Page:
Creative Cities Network

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The UNESCO Creative Cities Network (UCCN) is a project of UNESCO launched in 2004 to promote cooperation among cities which recognized creativity as a major factor in their urban development.[1][2][3] As of 2017, there are 180 cities from 72 countries in the network. As of 2021 there are a total number of 295 creative cities from 90 countries in the world.[4]

The network aims to foster mutual international cooperation with and between member cities committed to invest in creativity as a driver for sustainable urban development, social inclusion and cultural vibrancy.[5] The Network recognizes the following creative fields:[1]

  • The overall situation and activities within the Network is reported in the UCCN Membership Monitoring Reports, each for a 4-year period for a particular city.[6]
  • The Network recognizes the concept of creative tourism, defined as travel associated with creative experience and participation.[7]

Film[edit]

Literature[edit]

Music[edit]

Crafts and Folk Arts[edit]

Design[edit]

UNESCO's Design Cities project is part of the wider Creative Cities Network. To be approved as a Design City, cities need to meet a number of criteria set by UNESCO.[8] The Design Cities are:[9]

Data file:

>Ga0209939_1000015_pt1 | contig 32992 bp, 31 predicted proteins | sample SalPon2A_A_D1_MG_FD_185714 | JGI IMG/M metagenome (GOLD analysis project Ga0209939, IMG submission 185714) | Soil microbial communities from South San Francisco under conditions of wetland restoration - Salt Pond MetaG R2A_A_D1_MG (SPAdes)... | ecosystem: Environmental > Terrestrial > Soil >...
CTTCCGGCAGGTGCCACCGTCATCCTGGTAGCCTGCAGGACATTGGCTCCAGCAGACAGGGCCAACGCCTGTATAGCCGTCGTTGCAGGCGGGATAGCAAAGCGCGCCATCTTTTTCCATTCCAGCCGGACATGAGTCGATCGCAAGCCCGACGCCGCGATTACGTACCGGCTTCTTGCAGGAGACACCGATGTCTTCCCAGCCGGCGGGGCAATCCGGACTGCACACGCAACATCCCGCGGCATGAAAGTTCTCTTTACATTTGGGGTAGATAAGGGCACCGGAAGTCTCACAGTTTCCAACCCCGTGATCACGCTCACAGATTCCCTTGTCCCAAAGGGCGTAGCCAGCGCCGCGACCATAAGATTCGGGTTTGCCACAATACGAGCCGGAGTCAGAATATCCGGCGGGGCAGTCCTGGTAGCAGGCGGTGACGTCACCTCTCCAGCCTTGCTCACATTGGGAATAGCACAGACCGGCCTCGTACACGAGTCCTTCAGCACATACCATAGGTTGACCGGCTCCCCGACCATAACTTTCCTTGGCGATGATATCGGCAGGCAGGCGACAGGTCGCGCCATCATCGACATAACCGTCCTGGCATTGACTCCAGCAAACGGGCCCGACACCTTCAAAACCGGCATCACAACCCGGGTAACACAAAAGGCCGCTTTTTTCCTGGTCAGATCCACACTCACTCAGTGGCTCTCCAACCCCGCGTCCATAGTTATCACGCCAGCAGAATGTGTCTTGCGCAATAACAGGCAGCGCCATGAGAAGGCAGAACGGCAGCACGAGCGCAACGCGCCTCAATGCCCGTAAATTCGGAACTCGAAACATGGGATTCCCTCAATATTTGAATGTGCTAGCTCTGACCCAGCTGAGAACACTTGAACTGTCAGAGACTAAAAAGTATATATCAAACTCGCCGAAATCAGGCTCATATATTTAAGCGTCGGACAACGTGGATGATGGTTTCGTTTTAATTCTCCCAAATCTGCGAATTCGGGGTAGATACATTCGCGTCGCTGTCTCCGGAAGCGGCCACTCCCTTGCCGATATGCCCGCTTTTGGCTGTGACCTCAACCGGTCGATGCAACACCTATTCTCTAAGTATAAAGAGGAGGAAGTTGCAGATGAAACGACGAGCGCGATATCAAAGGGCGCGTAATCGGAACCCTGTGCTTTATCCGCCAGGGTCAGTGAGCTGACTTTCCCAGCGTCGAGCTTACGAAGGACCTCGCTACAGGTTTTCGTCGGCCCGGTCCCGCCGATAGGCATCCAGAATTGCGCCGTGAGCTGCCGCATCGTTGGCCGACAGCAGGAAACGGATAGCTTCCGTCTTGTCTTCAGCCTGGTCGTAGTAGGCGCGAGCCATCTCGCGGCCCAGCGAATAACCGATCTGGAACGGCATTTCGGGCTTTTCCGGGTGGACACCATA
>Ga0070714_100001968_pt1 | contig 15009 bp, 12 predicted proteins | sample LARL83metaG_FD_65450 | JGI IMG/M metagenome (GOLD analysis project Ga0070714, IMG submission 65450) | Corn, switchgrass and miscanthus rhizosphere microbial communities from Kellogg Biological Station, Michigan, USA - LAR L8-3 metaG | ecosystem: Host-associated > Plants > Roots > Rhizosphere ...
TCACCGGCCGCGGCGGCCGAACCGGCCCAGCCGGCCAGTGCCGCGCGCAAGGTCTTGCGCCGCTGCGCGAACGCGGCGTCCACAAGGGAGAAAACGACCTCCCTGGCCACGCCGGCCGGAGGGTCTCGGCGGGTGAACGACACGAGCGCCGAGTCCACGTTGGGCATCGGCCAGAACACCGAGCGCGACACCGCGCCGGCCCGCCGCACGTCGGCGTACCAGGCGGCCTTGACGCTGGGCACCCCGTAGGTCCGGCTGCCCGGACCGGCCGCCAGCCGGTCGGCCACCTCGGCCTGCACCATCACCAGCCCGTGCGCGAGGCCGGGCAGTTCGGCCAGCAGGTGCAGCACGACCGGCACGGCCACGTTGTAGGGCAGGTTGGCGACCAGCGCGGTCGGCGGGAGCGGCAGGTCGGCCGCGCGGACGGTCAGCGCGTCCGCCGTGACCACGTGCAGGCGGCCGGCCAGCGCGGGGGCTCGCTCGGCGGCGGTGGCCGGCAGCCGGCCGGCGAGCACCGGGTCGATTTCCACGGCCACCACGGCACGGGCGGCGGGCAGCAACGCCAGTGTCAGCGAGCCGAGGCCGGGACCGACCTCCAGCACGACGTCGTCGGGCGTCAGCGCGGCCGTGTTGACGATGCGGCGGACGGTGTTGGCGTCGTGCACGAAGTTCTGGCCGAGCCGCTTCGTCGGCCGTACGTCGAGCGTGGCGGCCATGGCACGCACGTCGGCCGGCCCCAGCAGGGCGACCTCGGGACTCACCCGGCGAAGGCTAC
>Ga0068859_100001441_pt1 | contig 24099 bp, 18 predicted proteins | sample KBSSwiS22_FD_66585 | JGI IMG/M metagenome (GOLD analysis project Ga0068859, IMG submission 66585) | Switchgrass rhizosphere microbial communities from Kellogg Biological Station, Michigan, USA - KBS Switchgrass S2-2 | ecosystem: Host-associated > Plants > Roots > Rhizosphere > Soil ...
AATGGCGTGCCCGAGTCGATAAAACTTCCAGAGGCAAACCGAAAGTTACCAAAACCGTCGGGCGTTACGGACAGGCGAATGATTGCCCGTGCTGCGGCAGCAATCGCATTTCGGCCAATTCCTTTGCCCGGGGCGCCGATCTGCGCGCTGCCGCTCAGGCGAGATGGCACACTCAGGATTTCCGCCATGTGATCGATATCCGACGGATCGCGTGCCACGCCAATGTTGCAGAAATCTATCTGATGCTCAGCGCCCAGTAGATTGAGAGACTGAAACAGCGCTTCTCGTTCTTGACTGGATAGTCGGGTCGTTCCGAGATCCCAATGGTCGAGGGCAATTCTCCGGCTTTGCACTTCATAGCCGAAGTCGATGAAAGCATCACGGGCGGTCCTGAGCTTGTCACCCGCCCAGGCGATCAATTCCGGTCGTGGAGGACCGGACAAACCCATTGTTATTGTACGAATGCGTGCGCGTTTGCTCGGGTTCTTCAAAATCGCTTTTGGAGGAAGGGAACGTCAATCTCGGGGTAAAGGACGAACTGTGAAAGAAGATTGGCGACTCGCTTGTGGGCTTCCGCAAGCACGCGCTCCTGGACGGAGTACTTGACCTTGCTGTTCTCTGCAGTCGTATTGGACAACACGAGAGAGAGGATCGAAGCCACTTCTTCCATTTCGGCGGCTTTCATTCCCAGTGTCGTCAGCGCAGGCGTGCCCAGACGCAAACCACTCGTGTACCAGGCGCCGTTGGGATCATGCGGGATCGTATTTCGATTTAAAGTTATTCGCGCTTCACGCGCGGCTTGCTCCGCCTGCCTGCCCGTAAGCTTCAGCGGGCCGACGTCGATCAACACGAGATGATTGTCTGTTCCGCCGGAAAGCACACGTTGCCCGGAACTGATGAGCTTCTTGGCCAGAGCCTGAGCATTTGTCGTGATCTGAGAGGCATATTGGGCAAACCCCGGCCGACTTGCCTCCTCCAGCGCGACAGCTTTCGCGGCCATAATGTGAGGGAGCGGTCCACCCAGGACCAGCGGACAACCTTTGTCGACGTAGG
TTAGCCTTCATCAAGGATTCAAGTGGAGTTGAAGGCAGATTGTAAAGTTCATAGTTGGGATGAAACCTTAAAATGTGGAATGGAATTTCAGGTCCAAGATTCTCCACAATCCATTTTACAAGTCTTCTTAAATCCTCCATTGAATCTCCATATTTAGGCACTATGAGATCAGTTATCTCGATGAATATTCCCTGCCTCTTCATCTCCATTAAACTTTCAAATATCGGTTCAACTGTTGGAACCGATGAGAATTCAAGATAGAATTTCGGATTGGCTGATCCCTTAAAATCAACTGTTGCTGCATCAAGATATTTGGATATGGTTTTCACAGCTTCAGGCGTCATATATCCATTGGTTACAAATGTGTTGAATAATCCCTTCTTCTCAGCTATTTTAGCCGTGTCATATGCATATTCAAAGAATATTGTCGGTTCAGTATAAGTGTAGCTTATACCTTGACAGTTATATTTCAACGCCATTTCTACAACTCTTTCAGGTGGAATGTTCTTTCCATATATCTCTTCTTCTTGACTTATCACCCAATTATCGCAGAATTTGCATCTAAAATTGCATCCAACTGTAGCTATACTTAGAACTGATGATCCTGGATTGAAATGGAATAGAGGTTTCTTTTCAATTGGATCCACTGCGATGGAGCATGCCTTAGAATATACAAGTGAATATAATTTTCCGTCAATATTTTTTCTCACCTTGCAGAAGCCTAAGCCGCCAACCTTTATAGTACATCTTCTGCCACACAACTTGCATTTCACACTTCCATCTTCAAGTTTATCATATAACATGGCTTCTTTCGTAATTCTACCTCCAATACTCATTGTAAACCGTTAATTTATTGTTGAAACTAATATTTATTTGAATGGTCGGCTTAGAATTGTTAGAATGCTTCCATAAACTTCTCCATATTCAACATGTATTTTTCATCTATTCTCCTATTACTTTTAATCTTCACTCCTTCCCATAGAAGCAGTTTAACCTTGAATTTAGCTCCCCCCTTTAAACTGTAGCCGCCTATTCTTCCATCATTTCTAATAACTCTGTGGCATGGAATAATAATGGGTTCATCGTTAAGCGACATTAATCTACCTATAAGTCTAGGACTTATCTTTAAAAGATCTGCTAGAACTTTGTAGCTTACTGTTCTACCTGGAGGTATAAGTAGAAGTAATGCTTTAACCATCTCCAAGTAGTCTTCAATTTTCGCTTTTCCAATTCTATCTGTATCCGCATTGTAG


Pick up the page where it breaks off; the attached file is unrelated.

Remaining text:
Year Inscriptions Cities Reference
2005 1 Buenos Aires [10]
2006 2 Berlin, Montreal [11][12]
2008 3 Kobe, Nagoya, Shenzhen [13][14][15]
2010 3 Saint-Etienne, Seoul, Shanghai [16][17][18]
2011 1 Graz [19]
2012 1 Beijing
2014 5 Bilbao, Helsinki, Turin, Dundee, Curitiba [20][21][22][23]
2015 5 Bandung, Detroit, Puebla, Singapore, Kaunas
2017 4 Geelong, Kortrijk, Istanbul, Wuhan
2019 9 Asahikawa (Japan), Baku (Azerbaijan), Bangkok (Thailand), Cebu City (Philippines), Fortaleza (Brazil), Hanoi (Vietnam), Muharraq (Bahrain), Querétaro (Mexico) and San José (Costa Rica) [24]

Gastronomy[edit]

Media Arts[edit]

York (UK) became a UNESCO Creative City of Media Arts in 2014.[25]

References[edit]

  1. ^ a b "What is the Creative Cities Network ?", a UNESCO webpage
  2. ^ Creative Cities Network homepage
  3. ^ Inequalities in Creative Cities: Issues, Approaches, Comparisons, 2016, ISBN 1349951153 p. 241
  4. ^ Macdonald, Moira (31 October 2017). "UNESCO declares Seattle a City of Literature". The Seattle Times. Retrieved 1 November 2017.
  5. ^ "UCCN today: 116 Cities in 54 countries | Creative Cities Network". en.unesco.org. Retrieved 2018-10-03.
  6. ^ "Reporting & monitoring", a UCCN webpage
  7. ^ OECD Studies on Tourism Tourism and the Creative Economy, 2014, ISBN 9264207872, p. 83
  8. ^ "The Creative Cities Network - A Global Platform for Local Endeavour" (PDF). UNESCO. Retrieved 2019-11-05.
  9. ^ "Design Cities". Cities of Design Network. Retrieved 2019-11-05.
  10. ^ "Buenos Aires". UNESCO. Retrieved 2022-01-19.
  11. ^ "Berlin}". UNESCO. Retrieved 2022-01-19.
  12. ^ "Montreal". UNESCO. Retrieved 2022-01-19.
  13. ^ "Nagoya". UNESCO. Retrieved 2022-01-19.
  14. ^ "Shenzhen".
  15. ^ "Kobe".
  16. ^ "Saint-Etienne".
  17. ^ "Seoul".
  18. ^ "Shanghai".
  19. ^ "Graz".
  20. ^ "Helsinki".
  21. ^ "Torino". Archived from the original on 2019-07-23.
  22. ^ "Bilbao".
  23. ^ "Curitiba".
  24. ^ "UNESCO celebrates World Cities Day designating 66 new Creative Cities". UNESCO. 2019-10-30. Retrieved 2019-11-05.
  25. ^ "York | Creative Cities Network". en.unesco.org. Retrieved 2019-11-09.

External links[edit]

Official website